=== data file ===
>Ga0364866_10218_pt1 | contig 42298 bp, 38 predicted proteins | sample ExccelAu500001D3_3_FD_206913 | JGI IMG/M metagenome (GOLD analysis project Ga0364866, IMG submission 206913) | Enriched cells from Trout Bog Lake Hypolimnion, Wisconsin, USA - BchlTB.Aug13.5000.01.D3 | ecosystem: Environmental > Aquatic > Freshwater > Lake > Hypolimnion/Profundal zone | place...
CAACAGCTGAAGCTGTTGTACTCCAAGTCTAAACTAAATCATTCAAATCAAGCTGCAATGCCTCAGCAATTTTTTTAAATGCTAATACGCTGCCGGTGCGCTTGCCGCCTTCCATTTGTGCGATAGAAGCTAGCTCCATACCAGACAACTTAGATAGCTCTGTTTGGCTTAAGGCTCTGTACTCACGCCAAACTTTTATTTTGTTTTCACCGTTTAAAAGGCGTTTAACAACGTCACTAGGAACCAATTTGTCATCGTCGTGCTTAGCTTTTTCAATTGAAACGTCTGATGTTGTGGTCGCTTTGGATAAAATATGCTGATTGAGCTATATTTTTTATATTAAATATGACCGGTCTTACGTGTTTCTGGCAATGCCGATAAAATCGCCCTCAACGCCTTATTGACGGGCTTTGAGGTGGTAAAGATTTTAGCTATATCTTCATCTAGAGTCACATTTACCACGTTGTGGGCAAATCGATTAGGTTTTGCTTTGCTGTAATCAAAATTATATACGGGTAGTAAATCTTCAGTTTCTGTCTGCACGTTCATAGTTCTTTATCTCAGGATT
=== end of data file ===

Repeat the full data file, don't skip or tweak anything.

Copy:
>Ga0364866_10218_pt1 | contig 42298 bp, 38 predicted proteins | sample ExccelAu500001D3_3_FD_206913 | JGI IMG/M metagenome (GOLD analysis project Ga0364866, IMG submission 206913) | Enriched cells from Trout Bog Lake Hypolimnion, Wisconsin, USA - BchlTB.Aug13.5000.01.D3 | ecosystem: Environmental > Aquatic > Freshwater > Lake > Hypolimnion/Profundal zone | place...
CAACAGCTGAAGCTGTTGTACTCCAAGTCTAAACTAAATCATTCAAATCAAGCTGCAATGCCTCAGCAATTTTTTTAAATGCTAATACGCTGCCGGTGCGCTTGCCGCCTTCCATTTGTGCGATAGAAGCTAGCTCCATACCAGACAACTTAGATAGCTCTGTTTGGCTTAAGGCTCTGTACTCACGCCAAACTTTTATTTTGTTTTCACCGTTTAAAAGGCGTTTAACAACGTCACTAGGAACCAATTTGTCATCGTCGTGCTTAGCTTTTTCAATTGAAACGTCTGATGTTGTGGTCGCTTTGGATAAAATATGCTGATTGAGCTATATTTTTTATATTAAATATGACCGGTCTTACGTGTTTCTGGCAATGCCGATAAAATCGCCCTCAACGCCTTATTGACGGGCTTTGAGGTGGTAAAGATTTTAGCTATATCTTCATCTAGAGTCACATTTACCACGTTGTGGGCAAATCGATTAGGTTTTGCTTTGCTGTAATCAAAATTATATACGGGTAGTAAATCTTCAGTTTCTGTCTGCACGTTCATAGTTCTTTATCTCAGGATT